Paralegal Alumni Group April 2014 Events

The Roosevelt University Paralegal Alumni Group
invites you to our next events – a social networking event
and a career presentation on writing your resume.

Welcome Spring! Social Networking Event

Berghoff’s Restaurant
17 West Adams Street
Thursday, April 10, 2014 at 5:00 p.m.

Career Presentation on Resumes

Please join us for a presentation on preparing your resume. A local legal professional will provide strategies and advice for preparing your best resume. Cover letters will also be addressed. We will also provide an opportunity for follow-up individual advice on your resume from experienced program alumni.

Roosevelt University Gage Building Campus
18 S. Michigan Avenue, Third Floor Commons
Tuesday, April 29, 2014, 12:00 p.m. – 1:00 p.m.

Please sign up by clicking on the following link:
https://www.eventbrite.com/e/the-roosevelt-university-paralegal-alumni-group-february-meeting-tickets-10209459769

Look for future announcements on our upcoming career related presentations offering advice for paralegal program graduates and current students. The following topics will be covered throughout the year: interviewing; using social media in your job search and professional life; dress for success/professionalism in the workplace.

For questions, contact alum@roosevelt.edu

The Clockwork Muse

“It is almost impossible to live in the modern world and not have to write” (Zerubavel, 1999, p. 1).

A muse is a source of inspiration and when pairing it with the word, “clockwork,” it might mean that our work with the clock (timing, scheduling, planning) could be an inspiration. But what kind of inspiration?

I’m teaching PLS 399 Senior Thesis this spring 2014 semester and we are reading The Clockwork Muse by Eviatar Zerubavel. This book of a little over 100 pages is a practical guide for writing theses, dissertations, and books. Zerubavel describes how to set up a writing schedule and maintain it over the long haul. As The Clockwork Muse went to press, Zerubavel had published seven books and was Professor of Sociology and Director of the Graduate Program at Rutgers University.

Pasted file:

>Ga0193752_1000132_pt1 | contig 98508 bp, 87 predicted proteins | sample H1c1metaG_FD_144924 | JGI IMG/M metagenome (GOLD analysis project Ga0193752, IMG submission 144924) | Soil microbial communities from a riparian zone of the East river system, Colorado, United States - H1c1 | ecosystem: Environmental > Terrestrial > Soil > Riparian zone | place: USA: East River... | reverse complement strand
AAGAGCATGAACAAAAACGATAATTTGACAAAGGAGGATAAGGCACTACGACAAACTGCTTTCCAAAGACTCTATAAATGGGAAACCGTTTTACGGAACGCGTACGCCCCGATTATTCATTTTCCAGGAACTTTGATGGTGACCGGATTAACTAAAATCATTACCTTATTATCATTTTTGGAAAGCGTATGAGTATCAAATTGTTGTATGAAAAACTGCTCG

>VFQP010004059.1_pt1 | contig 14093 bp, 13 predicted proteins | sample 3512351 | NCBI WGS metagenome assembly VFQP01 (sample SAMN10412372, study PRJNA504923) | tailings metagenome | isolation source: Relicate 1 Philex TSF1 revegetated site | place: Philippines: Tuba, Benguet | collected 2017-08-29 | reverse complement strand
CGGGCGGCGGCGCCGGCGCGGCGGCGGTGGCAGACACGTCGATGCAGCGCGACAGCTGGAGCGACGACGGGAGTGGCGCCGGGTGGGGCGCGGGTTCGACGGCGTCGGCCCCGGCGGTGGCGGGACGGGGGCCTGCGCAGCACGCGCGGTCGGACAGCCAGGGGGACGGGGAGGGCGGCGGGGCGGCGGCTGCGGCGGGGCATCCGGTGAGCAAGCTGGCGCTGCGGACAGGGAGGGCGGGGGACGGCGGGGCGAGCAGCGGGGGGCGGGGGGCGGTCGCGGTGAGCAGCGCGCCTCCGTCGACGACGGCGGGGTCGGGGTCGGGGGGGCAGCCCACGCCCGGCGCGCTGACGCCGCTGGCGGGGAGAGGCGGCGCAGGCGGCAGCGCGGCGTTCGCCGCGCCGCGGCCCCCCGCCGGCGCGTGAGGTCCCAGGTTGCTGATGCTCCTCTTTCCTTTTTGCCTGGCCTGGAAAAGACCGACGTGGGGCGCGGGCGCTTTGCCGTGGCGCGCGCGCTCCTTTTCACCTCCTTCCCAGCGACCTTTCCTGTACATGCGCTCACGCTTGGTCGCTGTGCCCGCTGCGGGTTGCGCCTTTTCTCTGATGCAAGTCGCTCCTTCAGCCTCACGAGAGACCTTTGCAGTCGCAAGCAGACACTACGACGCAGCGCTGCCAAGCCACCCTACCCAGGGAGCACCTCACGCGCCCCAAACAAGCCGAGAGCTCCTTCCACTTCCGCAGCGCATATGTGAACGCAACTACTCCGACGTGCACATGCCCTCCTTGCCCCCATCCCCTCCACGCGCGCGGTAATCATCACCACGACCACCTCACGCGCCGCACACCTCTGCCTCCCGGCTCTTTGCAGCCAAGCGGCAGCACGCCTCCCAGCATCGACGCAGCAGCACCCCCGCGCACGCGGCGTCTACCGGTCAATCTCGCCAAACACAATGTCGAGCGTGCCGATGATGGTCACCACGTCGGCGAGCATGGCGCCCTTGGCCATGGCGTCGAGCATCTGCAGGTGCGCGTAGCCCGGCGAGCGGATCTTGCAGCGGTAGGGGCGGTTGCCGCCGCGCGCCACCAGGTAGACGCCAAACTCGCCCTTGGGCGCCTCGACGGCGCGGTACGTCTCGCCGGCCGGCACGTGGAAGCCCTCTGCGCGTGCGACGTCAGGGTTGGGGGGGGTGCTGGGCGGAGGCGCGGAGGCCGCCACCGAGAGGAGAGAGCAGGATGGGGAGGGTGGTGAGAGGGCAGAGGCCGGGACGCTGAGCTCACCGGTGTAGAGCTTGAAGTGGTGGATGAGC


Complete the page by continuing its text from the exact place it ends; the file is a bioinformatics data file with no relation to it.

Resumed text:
The book begins with establishing the writing schedule, particularly delving into finding time during the week to concentrate on writing. Zerubavel says that once you decide when you can write, you should keep track of how effective you are when you write. Keep a journal by listing the days of the week, the times you wrote during those days, and reflect on your productivity. For example, my journal entries were the following, recently: “I wrote on Monday, from 9 – 10 pm and it was very focused and energetic, but too short.  On Wednesday, I wrote from 9 am – 1 pm and it was very productive, I had good concentration, and it was a good session.”

Zerubavel says that you must determine your A-times from your B-times and even your C-times. We want to be at our best during peak writing times – our A-times; however, if our energy wanes, we can do productive tasks during our B-times (checking resources, adding references, revising an outline). And during C-times, we might want to pay bills or straighten the desk!

There are chapters in the book that deal with organizing the process of producing a manuscript, as in Chapter 3: A Mountain with Stairs. A thesis cannot be completed in “one gulp” and Zerubavel stresses that one must think about the project in stages. One of the most effective ways to break down writing the thesis in incremental steps is through the use of an outline. Zerubavel gives a good example of how his outline changed several times as he developed one of his books. Eventually, his outline became the book’s table of contents. And for a thesis, the outline can become the major headings in the paper. The outline can do the following: Aid in the process of writing, help organize ideas, presents material in logical form, shows relationships among ideas in the writing, constructs an ordered overview of the writing.

This has been a summary of some of the main points in A Clockwork Muse. Students and faculty alike who are about to embark on a significant writing project, could be successful by adhering to this guide’s simple but profound principles in developing a certain amount of self-discipline to complete that thesis, dissertation, or book.

Happy writing!

Susan J. Katz, PhD, Associate Professor, Educational Leadership

Zerubavel, E. (1999). The clockwork muse: A practical guide to writing theses, dissertations, and books. Cambridge, MA: Harvard University Press